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Flu Season in U.S.: Deaths, Hospitalizations Mount

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Feb. 2, 2018 -- Flu season in the U.S. is in its 10th week, but CDC officials can't say if it has peaked yet.

"We aren't out of the woods yet," Anne Schuchat, MD, acting director of the CDC, said at a Friday morning briefing.

Parents should be aware that the flu epidemic is taking a fatal toll on children: 16 kids died from the flu or flu-related problems in the past week, bringing the total of pediatric deaths to 53 for the season.

"Unfortunately, flu activity is still high and widespread across most of the nation and increasing overall," Schuchat said.

In January, 49 states had widespread activity. "This week, 48 states still do," she said. Oregon is the only state reporting less flu activity.

Flu seasons typically last 11 to 20 weeks, she said.

"We probably have several weeks left of increased flu activity. We do not know if we have hit the peak. The length of this season is not unusual, but the hospitalizations are," she said.

"Overall, hospitalizations are now the highest we have seen, even higher than the 2014-2015 season, our previous high season," Schuchat said. From October until the end of January, nearly 15,000 people were admitted to hospitals because of the flu.

During the 2014-2015 season, 148 children died of flu-related problems.

The strain known as H3N2, an influenza A virus, is still causing most people to get sick. But H1N1, another influenza A type, as well as influenza B strains, are also causing sickness, she said.

It's not too late to get the flu vaccine, Schuchat said. As of mid-January, more than 152 million doses had been given nationwide. And although the vaccine has not been very effective against H3N2, ''its effectiveness against other flu viruses is better," she said.

While CDC officials continue to hear about spot shortages of prescription antiviral drugs, which can shorten the illness if given within 2 days of the symptoms starting, Schuchat said manufacturers confirm there are supplies of them. To find antivirals, people may have to call several pharmacies, she said.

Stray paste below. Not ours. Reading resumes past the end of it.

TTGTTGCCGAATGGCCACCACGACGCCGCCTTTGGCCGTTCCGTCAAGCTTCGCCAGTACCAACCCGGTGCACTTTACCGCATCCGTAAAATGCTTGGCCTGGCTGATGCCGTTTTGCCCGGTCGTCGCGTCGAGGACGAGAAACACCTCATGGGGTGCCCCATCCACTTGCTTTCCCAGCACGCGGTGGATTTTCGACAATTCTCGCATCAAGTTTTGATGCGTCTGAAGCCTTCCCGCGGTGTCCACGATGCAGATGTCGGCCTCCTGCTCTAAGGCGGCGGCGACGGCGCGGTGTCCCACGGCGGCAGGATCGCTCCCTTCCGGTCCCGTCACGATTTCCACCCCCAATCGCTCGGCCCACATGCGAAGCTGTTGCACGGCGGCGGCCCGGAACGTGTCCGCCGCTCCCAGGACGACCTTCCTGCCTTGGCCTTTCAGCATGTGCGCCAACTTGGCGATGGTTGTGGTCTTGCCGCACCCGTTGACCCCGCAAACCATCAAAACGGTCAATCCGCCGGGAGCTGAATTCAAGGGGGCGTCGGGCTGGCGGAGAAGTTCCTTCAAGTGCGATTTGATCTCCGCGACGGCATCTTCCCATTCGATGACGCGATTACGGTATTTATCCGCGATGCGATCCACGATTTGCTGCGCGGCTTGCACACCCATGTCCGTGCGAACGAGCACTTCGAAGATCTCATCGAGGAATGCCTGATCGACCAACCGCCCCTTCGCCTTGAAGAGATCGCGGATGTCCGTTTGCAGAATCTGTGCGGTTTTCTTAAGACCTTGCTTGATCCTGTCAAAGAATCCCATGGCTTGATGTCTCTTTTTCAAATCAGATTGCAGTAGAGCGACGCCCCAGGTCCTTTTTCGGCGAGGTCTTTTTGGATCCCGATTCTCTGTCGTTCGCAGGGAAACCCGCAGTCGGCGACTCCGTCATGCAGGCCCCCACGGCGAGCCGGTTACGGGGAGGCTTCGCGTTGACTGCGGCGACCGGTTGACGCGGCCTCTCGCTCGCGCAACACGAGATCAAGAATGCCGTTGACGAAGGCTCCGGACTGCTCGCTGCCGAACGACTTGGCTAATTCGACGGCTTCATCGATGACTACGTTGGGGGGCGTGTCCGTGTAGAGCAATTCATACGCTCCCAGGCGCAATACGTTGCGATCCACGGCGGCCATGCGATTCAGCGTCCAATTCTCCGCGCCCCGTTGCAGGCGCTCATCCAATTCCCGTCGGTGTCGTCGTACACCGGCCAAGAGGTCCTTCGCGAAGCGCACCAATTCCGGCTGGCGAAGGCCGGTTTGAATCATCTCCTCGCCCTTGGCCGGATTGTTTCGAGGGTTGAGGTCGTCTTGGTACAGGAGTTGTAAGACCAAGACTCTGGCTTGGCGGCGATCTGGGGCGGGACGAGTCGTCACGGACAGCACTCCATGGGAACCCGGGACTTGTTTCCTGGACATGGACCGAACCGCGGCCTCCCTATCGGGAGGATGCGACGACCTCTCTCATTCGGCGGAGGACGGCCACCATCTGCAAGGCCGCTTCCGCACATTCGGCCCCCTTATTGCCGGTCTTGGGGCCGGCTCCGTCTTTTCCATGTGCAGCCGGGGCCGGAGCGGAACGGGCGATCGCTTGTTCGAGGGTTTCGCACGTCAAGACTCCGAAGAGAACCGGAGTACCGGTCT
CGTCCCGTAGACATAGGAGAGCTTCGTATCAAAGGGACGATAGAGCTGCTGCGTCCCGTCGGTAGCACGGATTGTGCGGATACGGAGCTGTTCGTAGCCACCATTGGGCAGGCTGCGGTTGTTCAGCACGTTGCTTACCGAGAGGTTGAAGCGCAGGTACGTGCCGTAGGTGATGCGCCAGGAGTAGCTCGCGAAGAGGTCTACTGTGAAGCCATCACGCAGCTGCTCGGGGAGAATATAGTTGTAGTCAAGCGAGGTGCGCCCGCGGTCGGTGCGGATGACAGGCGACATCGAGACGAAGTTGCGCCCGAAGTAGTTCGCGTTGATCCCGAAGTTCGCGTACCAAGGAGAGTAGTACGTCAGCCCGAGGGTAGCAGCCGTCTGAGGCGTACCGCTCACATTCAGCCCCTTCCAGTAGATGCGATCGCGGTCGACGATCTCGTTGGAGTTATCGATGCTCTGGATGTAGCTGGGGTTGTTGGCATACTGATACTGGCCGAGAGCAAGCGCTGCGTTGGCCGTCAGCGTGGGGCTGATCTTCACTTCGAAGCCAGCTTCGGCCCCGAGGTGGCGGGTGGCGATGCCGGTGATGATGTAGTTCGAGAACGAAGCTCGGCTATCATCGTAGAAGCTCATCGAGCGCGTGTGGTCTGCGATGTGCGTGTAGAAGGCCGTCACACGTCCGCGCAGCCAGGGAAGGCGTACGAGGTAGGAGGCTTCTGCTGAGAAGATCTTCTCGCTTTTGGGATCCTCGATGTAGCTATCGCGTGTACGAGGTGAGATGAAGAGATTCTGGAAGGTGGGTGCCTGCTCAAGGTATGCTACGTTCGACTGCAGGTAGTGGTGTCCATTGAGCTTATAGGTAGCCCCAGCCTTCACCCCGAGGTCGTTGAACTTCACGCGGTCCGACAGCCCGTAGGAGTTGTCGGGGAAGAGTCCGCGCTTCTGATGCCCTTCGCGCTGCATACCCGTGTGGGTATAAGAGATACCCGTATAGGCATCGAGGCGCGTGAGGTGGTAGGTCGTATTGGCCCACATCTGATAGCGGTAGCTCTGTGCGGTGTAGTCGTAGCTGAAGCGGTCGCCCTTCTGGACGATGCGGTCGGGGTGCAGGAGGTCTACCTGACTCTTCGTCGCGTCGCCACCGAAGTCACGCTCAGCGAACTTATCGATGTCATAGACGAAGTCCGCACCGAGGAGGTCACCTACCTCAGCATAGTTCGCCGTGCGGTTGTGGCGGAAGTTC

Parents should keep an eye on their children as well, she said. According to the CDC, about half of those hospitalized for flu had no other health problems.

People who are sick, or worried sick, and head to emergency rooms for themselves or their children should take precautions, Schuchat said. "It is important to take steps to protect yourself," she said. "Most ERs have masks right at the door." Children without the flu are showing up in emergency rooms with worried parents, only to actually catch the flu in the ER waiting room.

Schuchat said instead of heading for the ER, adults and parents worried their child has the flu should first call their pediatrician or a nurse hotline if they aren't sure if symptoms need immediate help at the ER, Schuchat said.

Which symptoms should trigger immediate concern? "In general, worrisome signs are a very high, persistent fever, difficulty breathing or shortness of breath, significant tiredness, or confusion," she said.

''Getting better and then getting worse can indicate a secondary bacterial infection," Schuchat said. Seek help if that happens, she said.

In hard-hit California, emergency room directors say they try to separate those who come in with suspected flu from others without flu symptoms. "We do provide masks and offer them to flu-like illness patients," says Wally Ghurabi, DO, medical director of the Nethercutt Emergency Center -- UCLA Healthcare, Santa Monica.

WebMD Article Reviewed by Arefa Cassoobhoy, MD, MPH on February 02, 2018

Sources

Briefing, CDC, Feb. 2, 2018.

Wally Ghurabi, DO, medical director, Nethercutt Emergency Center -- UCLA Healthcare, Santa Monica, CA.

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